How, if I'm already clueless. Anyway, I found some photos on my computer. I took them a few weeks ago. Now I need to figure out what they were for or how I did things in order to present you something worthwhile.
Here we are then ...
Now that you could call Bánh Mì, a Vietnamese sandwich or baguette. Right away, I have to be honest that I never had a real Bánh Mì so I have no clue what it is supposed to be like. When I was in London, I went to City Càphê to had a try.
Unfortunately, I came to late and they had ran out on Bánh Mì. I had to eat something differently and still went on without any practical knowledge about Bánh Mì. Then I had no further chances to have a try.
If you start digging for information you will find out that Báhn Mì, the Vietnamese baguette was influenced by the French colonial time.
Well ... "You can be stupid, you only need to find a way."
I had rice the day before or even the day before that day. There were leftovers. So here comes the stupid idea ...
Why not have rice in the dough of the bread.
350 g strong baking flour
100 g cooked rice
1,5 tsp salt
4,5 tsp yeast
200 - 300 ml lukewarm water
Method (if ... that is a big IF you want to call it so in this clueless case):
The flour goes into a large bowl.
Our attention moves right away to the cooked rice. It was in the fridge before that a day or two. Ah ... toss it into the blender with a bit of water and then ... go. Try to blend it as good as it gets.
Add the salt and yeast to the flour.
Our attention moves back to the rice. It has to join the flour as well. Additionally we add as much water as it needs to do the job. Use your fine hands to knead the dough and form it into a ball. Let it rest for ten minutes and then knead it for 15 minutes, knowing you save the money for going to the gym, too.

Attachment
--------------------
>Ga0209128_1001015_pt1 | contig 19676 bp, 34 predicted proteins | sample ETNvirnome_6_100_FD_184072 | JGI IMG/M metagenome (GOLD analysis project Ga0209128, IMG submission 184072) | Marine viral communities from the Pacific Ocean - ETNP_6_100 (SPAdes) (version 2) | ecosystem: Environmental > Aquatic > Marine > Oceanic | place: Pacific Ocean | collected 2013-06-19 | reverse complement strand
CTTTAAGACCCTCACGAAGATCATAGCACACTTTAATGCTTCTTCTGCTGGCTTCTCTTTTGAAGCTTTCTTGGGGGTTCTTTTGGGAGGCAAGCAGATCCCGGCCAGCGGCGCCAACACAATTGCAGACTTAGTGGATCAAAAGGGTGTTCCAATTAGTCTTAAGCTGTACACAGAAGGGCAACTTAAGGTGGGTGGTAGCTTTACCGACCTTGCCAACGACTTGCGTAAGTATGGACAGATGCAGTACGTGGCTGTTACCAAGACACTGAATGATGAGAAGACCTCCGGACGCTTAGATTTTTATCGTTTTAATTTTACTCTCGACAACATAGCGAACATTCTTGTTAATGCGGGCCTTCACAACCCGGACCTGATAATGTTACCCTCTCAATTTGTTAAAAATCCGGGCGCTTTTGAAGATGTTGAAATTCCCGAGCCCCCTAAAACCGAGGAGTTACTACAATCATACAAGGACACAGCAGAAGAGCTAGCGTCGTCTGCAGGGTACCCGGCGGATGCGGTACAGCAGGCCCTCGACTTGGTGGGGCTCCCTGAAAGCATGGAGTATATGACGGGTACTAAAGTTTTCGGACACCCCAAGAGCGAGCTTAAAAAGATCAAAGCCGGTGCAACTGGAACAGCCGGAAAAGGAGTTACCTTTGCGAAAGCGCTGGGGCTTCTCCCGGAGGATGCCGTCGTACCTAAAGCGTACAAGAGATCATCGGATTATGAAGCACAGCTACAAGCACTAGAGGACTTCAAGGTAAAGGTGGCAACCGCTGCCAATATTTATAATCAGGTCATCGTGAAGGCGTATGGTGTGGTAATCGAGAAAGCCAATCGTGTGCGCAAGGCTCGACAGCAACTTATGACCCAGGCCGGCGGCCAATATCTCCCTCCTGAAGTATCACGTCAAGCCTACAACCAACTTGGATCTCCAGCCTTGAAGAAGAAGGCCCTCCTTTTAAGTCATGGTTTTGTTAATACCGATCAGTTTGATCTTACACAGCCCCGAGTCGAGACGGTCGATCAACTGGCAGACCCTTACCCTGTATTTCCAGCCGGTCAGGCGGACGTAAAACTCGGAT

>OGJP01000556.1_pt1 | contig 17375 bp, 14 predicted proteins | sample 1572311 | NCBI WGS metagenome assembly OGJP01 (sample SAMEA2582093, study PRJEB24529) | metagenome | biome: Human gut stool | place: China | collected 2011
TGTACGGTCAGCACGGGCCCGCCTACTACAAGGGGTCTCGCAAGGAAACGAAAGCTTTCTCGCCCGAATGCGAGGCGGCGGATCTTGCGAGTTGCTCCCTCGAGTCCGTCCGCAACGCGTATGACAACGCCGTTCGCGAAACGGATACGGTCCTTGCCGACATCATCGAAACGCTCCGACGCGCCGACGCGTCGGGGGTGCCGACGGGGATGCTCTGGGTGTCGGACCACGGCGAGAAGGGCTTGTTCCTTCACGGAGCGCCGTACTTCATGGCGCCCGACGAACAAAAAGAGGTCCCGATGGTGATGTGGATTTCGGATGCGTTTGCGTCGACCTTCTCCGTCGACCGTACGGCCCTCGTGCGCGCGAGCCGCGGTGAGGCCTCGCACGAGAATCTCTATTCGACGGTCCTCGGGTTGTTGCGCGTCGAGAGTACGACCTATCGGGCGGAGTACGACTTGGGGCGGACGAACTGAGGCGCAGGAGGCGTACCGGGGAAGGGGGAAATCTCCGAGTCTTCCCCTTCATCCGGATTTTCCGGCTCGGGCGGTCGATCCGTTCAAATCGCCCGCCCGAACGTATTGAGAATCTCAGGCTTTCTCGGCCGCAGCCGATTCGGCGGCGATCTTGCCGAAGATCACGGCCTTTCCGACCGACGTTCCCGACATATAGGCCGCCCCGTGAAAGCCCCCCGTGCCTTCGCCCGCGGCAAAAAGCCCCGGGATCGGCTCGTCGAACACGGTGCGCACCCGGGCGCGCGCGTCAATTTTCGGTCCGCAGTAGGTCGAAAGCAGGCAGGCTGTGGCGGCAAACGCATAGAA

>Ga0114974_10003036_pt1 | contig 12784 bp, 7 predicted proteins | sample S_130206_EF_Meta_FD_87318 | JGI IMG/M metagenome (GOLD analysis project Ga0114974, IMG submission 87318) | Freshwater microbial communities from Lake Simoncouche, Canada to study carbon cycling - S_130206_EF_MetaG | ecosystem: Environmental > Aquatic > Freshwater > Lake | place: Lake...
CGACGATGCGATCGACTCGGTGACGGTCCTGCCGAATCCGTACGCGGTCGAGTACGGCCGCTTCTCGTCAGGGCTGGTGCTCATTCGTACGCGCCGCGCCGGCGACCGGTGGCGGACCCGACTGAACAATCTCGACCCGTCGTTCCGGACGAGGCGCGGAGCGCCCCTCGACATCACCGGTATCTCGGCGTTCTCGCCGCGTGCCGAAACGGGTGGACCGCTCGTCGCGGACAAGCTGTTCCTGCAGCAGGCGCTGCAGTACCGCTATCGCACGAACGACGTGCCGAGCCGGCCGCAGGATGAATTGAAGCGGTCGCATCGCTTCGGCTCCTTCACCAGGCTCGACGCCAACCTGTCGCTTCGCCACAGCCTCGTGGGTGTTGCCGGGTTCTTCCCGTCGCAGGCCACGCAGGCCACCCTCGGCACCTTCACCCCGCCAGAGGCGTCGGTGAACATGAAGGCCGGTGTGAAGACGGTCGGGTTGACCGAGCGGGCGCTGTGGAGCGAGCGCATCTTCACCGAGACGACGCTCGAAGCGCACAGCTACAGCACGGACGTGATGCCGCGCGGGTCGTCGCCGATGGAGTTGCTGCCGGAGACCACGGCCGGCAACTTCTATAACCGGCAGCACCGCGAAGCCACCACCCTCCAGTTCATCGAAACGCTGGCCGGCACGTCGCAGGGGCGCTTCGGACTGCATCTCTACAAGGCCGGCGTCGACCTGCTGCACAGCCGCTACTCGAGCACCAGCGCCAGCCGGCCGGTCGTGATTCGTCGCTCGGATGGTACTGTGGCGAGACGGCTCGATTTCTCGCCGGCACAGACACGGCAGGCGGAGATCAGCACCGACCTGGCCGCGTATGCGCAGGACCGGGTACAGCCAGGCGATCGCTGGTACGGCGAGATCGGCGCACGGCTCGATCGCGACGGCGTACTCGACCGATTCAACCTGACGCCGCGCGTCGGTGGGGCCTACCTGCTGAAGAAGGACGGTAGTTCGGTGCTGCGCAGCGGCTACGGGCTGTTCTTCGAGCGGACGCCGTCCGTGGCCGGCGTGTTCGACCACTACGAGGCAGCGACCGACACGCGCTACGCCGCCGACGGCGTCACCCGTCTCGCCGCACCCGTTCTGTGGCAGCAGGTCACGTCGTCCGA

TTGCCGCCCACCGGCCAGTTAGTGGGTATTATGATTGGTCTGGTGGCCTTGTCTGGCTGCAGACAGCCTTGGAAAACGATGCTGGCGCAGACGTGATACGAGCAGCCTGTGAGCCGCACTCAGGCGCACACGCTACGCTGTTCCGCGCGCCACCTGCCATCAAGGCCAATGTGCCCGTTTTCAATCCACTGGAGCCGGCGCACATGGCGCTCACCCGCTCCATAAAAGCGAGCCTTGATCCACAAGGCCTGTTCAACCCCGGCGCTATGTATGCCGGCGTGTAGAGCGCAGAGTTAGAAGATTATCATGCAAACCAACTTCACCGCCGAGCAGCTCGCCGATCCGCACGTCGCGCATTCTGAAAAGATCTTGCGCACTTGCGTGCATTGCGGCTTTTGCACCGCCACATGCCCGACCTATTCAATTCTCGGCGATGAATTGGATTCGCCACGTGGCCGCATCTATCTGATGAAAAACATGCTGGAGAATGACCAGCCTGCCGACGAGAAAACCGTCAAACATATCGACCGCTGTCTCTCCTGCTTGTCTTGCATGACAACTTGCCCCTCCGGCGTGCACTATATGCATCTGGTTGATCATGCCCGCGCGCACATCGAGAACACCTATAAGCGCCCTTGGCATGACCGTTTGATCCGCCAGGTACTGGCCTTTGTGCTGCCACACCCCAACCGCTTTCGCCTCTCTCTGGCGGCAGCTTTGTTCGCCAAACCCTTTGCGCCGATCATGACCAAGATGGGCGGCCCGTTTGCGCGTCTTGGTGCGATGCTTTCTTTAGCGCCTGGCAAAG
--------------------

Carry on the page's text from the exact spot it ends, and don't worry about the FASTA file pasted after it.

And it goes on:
Let the dough rise for 45 minutes. Then separate the dough into four party and form some flat longish objects, which will be left alone and covered with a wet towel for 20 minutes.
Now fold the four objects together to make them look more roundish. Maybe you can extend them lengthwise a bit, too.
Place them back to rest for another 35 minutes in a way where the folding edge is at the bottom side ... just use your imagination.
Transfer the baguettes to a baking tray. Slash them at the top a few times with a sharp knife and bake them for 20 minutes at 230 °C. At the beginning spray the oven with a bit of water for the crust.
In my humble opinion, the baguettes looked and tasted nice afterwards.
The rice didn't do any harm. But did it do any good? Well, I can say they tasted a bit different from the ones without rice. I was satisfied, although still clueless.
Now we still need something to fill the baguette.
A simple omelette will do. For that we just use three eggs, a bit of salt, one or two finely chopped red chillies and a hand full of coriander. After all we don't want to complicate things. Therefore mix the egg with the salt and the chilli and do your omelette in the pan as you are accustomed to do, if you are.
Obviously you have to cut the baguette open, fill it with the omelette and add the coriander to give it the final touch.
I reckon, you have to eat it.
I liked it. I might be clueless, but I still know what I like taste wise. Apart from that I know something else. Once more, I managed my leftovers not go to wate. With that in mind I like to add this post to Credit Crunch Munch by Helen from Fuss Free Flavours & Camilla from Fab Food 4 All. The trick, though, this time it is hosted by the wonderful Anneli from délicieux. Go, have a look and start having fun with some lovely entries there.
That's it! I'm through, done and at my wits' end. There is nothing much left to say.
Now I need to continue looking for a plan in order to get back on what track I'm supposed to be ...